WHAT IS NEW IN TINNITUS RESEARCH
- a summary of findings from tinnitus research in 2010 and 2011

Introduction

For decades the mechanisms underlying tinnitus have been unknown. It has been assumed that tinnitus is generated in the inner ear. However no “tinnitus generator” could be localized in the inner ear. Moreover all treatment concepts that aimed to induce therapeutic changes in the inner ear failed to improve tinnitus.
In desperate cases the auditory nerve of tinnitus patients was transsected, however this did not result in a reduction of tinnitus – what would be expected if the tinnitus were generated in the inner ear – but rather increased the tinnitus. Animal models and the first neuroimaging studies of tinnitus patients in the nineties demonstrated alterations in the central nervous system. These findings initiated a paradigm shift in tinnitus research in the sense that research was not any more restricted to the ear but also included the central nervous system. Thus tinnitus research became a neuroscientific discipline. This paradigm change resulted in substantial advances in the understanding of the mechanisms involved in the generation of tinnitus and its related symptoms. This deeper understanding resulted in an increasing amount of new ideas about potential treatment strategies, which are currently under development.
This is evidenced by the fact that an increasing amount of tinnitus studies are published in the most prestigious neuroscience journals, but also by the impressive amount of high quality research presented at this year’s TRI meeting which was held under the motto “The neuroscience of tinnitus” and which had more interested attendees than could be accommodated at the conference site. More information about this meeting and the abstract book can be found at www.tinnitusresearch.org.
This article aims to give an overview about the most recent advances in the understanding of the mechanisms involved in the generation of tinnitus and its comorbidies, but also about recent advances in the diagnosis and treatment of tinnitus.
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How frequent is tinnitus?

It has always been known that Tinnitus is a frequent disorder. However data from epidemiologic studies were somewhat contradictory. Two large population based studies demonstrated that tinnitus occurs very frequently in the population.
25.3% of American adults have some form of tinnitus and 7.9% of the population experience it frequently (Shargorodsky, Curhan & Farwell 2010). In a large Norwegian survey of more than 50,000 adults, 21.3% of men and 16.2% of women reported being bothered by their tinnitus, with 4.4% and 2.1%, respectively, reporting high tinnitus intensity (Krog, Engdahl, & Tambs 2010).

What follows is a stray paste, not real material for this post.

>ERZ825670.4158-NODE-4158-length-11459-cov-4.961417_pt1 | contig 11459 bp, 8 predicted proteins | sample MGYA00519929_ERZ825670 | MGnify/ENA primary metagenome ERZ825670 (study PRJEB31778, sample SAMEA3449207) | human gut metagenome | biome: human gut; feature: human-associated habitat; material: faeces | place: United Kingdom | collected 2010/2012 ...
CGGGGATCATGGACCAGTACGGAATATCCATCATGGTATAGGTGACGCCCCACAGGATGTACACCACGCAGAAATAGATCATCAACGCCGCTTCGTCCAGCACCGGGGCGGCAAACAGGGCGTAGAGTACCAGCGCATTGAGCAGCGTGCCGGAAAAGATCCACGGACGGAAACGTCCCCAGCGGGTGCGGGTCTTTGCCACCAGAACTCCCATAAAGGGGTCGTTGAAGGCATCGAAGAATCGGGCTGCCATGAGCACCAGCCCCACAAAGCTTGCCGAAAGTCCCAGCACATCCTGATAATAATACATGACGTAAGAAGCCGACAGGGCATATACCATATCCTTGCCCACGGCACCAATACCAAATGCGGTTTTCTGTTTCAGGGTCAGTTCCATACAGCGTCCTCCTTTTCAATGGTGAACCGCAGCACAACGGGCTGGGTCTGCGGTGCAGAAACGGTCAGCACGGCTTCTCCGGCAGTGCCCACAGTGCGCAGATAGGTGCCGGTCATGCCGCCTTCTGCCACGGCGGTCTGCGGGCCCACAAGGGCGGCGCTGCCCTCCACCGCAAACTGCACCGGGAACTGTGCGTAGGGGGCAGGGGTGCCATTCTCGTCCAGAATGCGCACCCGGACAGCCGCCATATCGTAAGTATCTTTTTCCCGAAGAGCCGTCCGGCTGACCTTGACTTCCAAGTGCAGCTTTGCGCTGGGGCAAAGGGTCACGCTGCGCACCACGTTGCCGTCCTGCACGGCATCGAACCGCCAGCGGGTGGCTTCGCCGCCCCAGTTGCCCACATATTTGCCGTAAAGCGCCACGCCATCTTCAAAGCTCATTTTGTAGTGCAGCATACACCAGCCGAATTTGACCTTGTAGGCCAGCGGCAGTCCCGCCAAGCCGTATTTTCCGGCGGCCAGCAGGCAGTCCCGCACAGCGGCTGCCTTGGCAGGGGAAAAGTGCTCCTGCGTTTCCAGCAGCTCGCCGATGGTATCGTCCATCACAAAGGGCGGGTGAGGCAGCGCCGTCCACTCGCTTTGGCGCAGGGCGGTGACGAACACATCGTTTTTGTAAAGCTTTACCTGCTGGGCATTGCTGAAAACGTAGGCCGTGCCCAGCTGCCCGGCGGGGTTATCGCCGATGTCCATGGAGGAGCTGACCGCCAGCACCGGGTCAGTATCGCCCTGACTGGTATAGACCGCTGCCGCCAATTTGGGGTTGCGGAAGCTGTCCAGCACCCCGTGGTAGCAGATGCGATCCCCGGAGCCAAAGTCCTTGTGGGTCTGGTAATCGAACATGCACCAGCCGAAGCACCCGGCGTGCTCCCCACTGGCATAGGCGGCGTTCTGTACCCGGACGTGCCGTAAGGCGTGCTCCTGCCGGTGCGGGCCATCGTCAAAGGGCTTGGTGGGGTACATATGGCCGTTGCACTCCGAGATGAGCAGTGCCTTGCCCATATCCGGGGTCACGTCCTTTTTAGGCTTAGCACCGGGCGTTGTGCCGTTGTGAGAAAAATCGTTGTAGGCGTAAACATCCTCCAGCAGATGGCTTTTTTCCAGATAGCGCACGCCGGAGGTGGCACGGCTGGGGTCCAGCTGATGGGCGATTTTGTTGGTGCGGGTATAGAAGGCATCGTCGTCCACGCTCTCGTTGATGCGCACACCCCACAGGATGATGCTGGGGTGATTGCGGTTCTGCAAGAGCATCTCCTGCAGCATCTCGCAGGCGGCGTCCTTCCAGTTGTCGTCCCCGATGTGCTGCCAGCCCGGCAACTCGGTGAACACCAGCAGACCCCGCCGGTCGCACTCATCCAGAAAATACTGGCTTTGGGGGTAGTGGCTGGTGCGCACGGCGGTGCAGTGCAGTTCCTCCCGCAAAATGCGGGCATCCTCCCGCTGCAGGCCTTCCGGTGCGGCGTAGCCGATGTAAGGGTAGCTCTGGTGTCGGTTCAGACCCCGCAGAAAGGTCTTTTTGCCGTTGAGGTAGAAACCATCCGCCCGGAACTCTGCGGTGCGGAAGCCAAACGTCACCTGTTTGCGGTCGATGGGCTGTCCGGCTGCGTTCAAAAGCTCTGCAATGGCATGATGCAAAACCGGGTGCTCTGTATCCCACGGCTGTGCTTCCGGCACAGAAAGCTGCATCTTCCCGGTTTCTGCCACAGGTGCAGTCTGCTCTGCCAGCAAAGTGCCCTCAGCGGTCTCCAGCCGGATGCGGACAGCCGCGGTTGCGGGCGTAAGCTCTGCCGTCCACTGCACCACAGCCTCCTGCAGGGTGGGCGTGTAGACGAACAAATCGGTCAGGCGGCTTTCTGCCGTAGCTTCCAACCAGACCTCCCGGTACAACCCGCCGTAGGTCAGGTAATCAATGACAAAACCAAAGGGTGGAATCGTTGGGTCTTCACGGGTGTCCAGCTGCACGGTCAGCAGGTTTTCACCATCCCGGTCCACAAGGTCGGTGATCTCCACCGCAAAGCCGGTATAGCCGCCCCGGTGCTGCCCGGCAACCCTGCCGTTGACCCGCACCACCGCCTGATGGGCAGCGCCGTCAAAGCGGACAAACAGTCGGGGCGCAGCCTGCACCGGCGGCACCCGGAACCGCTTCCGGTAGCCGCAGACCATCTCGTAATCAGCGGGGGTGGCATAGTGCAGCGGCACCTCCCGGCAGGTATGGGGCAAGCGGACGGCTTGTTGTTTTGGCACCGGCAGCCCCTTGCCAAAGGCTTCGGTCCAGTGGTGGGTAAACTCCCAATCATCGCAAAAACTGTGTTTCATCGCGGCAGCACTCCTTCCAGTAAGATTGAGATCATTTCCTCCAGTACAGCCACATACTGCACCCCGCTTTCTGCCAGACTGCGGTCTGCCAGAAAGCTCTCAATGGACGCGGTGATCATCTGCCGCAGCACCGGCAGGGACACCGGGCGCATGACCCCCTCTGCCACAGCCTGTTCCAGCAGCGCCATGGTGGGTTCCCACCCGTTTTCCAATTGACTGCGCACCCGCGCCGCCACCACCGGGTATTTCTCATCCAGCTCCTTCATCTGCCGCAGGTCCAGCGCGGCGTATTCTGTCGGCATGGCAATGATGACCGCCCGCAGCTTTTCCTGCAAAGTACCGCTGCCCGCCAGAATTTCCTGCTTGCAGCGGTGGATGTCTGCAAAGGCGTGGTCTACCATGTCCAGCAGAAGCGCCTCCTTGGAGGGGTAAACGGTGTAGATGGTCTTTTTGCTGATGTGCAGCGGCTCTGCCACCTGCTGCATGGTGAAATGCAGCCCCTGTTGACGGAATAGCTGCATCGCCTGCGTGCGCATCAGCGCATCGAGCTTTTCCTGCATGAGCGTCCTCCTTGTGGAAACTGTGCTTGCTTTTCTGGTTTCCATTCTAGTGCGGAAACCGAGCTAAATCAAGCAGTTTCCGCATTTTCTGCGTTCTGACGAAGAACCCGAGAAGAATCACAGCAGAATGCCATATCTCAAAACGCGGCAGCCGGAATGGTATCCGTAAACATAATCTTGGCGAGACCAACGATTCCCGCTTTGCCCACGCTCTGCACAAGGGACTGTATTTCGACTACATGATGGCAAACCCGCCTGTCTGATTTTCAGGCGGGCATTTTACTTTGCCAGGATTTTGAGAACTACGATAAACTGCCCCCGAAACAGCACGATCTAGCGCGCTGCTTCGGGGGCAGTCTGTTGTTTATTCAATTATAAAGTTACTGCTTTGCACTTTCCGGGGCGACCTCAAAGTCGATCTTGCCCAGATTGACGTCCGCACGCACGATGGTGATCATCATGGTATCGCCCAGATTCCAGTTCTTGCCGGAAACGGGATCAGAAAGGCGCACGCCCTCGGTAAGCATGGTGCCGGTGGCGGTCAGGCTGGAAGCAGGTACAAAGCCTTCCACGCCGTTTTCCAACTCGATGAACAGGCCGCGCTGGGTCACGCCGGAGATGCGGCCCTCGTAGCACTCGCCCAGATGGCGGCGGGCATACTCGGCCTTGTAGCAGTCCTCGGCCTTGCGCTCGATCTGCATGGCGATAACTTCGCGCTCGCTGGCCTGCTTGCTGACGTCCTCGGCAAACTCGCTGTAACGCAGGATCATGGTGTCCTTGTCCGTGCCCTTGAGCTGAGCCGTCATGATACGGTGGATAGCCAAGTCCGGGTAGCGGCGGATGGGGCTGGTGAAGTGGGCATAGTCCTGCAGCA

These studies are important since they demonstrate that tinnitus is a very frequent problem. These numbers may be helpful to convince both health authorities to perceive tinnitus as a health problem of high socioeconomic relevance and the health industry to invest in tinnitus research.
Moreover tinnitus became a major political issue in the United States since Tinnitus and Hearing Loss are the most frequent health complaint of soldiers returning from Afghanistan and Irak resulting in yearly compensation payments for tinnitus and hearing loss of over 2 billion US $ per year (Yankaskas 2011). Also here there is an increasing motivation in funding tinnitus research for developing more satisfying treatment options in the future.
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There are many forms of tinnitus

Tinnitus is classified according to whether the perceived noise has its source within the patient’s body known as objective tinnitus or somatosounds (for example, myoclonic contractions of the tensor tympani muscle or blood vessels) or if it is only perceivable to the patient and lacks a specific sound source, namely subjective tinnitus. Objective tinnitus is very rare, but in some of the rare cases of objective tinnitus causal treatment is possible. Therefore it is important that the cases of objective tinnitus are not overlooked.
But also subjective tinnitus can have many different forms. Tinnitus can take the form of continuous buzzing, hissing or ringing, or a combination of these or other characteristics. It can be heard in one or both ears, but it can also be refered to the head. Tinnitus can occur intermittently or have a pulsatile character. The intensity of the phantom sound can vary from a subtle noise just above hearing threshold, to high intensity sounds which cannot be masked by any external noise.
Also attention to tinnitus and the accompanying symptoms of tinnitus can vary. The acoustic aspect involves the phantom sound the unwanted sound; ie, most commonly known as the perception of ‘ringing in the ears’. The attentional aspect reflects the extent to which the person is aware of the sound. In addition there are emotional, cognitive and memory components of tinnitus that vary from patient to patient. Many patients with tinnitus report symptoms such as frustration, annoyance, anxiety, depression, irritation and concentration difficulties and these symptoms are highly relevant for the perceived tinnitus severity.
The fact that tinnitus can have many aspects means also that the different forms have different underlying mechanisms and require different treatments. This has consequences for the performance of clinical trials. In order to deal with this situation it has been proposed to assess all potentially relevant clinical characteristics of tinnitus patients in clinical treatment trials and collect the data in large databases. With these data it may be possible in the future to identify characteristics that predict successful treatment outcome for specific therapies (Landgrebe et al. 2010).
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Animal models of tinnitus

Why are animal models of tinnitus important?
Animal models of tinnitus provide the possibility to exactly identify the neuronal mechanisms of tinnitus generation and to test the effects of various treatments.

But how can tinnitus be induced in animals?